Projects in digital fabrication, 3D design, and making.
The Prusa i2 design of 3D printer I had built with my friend Eric in 2013 was a great little 3D printer that can be built with parts from the hardware store, but I felt that the design compromised too much. The triangular prism shaped frame of the i2 meant that it was extremely difficult to make the machine perfectly square on all three axes. The Z axis was also over-constrained, which was a fundamental flaw in the design that made any eccentricity in the Z drive screws apparent as small ridges on prints. There are a huge number of 3D printer designs out there; RepRaps and all the variations on that principle. I wanted a machine that would use the costly parts from my Prusa i2, and transfer them to a simpler, stronger frame, while solving a number of other problems I found with the i2.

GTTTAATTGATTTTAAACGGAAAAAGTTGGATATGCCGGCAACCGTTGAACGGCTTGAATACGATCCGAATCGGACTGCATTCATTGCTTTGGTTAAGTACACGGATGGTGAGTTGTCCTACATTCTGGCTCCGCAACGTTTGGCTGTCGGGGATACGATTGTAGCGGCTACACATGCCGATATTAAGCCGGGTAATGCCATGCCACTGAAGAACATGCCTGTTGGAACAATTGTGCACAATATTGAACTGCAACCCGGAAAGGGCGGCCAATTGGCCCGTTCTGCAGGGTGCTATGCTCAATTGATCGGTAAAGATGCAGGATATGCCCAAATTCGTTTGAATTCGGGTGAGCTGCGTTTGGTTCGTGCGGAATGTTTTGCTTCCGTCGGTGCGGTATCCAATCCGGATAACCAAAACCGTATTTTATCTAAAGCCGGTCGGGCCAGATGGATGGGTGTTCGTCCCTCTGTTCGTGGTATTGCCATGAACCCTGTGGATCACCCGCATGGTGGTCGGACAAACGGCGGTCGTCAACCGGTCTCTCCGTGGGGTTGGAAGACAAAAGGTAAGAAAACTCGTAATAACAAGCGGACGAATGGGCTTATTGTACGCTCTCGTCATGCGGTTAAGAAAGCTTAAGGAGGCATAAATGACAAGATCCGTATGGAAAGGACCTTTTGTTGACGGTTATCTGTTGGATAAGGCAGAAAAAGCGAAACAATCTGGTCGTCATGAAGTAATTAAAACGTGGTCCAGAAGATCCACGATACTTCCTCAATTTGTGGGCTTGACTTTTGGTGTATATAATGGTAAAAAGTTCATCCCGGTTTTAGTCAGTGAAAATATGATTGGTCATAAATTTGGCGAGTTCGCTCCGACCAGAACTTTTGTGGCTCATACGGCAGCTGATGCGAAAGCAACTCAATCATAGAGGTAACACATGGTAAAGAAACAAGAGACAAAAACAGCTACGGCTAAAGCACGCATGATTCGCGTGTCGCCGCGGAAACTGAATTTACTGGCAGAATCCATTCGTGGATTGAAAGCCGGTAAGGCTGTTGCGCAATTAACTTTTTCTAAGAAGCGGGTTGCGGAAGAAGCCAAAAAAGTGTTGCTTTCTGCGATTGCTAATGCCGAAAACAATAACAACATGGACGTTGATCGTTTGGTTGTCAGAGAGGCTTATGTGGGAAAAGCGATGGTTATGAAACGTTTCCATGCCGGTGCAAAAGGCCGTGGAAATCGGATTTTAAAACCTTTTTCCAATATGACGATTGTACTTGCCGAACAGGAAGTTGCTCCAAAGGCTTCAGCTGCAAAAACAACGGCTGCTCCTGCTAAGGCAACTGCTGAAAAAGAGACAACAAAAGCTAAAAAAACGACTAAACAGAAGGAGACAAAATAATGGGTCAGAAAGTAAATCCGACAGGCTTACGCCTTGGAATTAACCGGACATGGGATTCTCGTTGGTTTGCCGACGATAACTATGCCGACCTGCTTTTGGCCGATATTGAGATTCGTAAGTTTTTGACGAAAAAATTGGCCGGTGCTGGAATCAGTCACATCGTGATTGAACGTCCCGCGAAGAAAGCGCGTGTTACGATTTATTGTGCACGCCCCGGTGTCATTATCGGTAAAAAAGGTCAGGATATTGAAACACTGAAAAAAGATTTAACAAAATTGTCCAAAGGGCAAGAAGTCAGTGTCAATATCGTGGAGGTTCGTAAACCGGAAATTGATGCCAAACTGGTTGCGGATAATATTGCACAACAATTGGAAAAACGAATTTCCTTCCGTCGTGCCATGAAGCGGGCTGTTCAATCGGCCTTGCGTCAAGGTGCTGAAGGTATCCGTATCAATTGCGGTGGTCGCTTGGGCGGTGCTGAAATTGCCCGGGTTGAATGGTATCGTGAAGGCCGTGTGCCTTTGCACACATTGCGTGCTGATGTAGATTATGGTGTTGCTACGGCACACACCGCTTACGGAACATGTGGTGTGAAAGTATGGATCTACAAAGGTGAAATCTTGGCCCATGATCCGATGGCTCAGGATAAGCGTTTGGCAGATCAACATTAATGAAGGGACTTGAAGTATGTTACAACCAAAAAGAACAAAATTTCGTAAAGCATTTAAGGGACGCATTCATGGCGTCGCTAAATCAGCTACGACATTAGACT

My friend Zak likes to advocate the use of self-imposed consequences as a methodology for motivating oneself to action. For example, committing to burn (or better, donate) a thousand dollars if an important task isn’t completed. Monetary consequences are convenient because they easily scale to the importance of the task. I like this idea - especially if you have a friend who is willing to hold you to your commitments, usually by holding onto your money.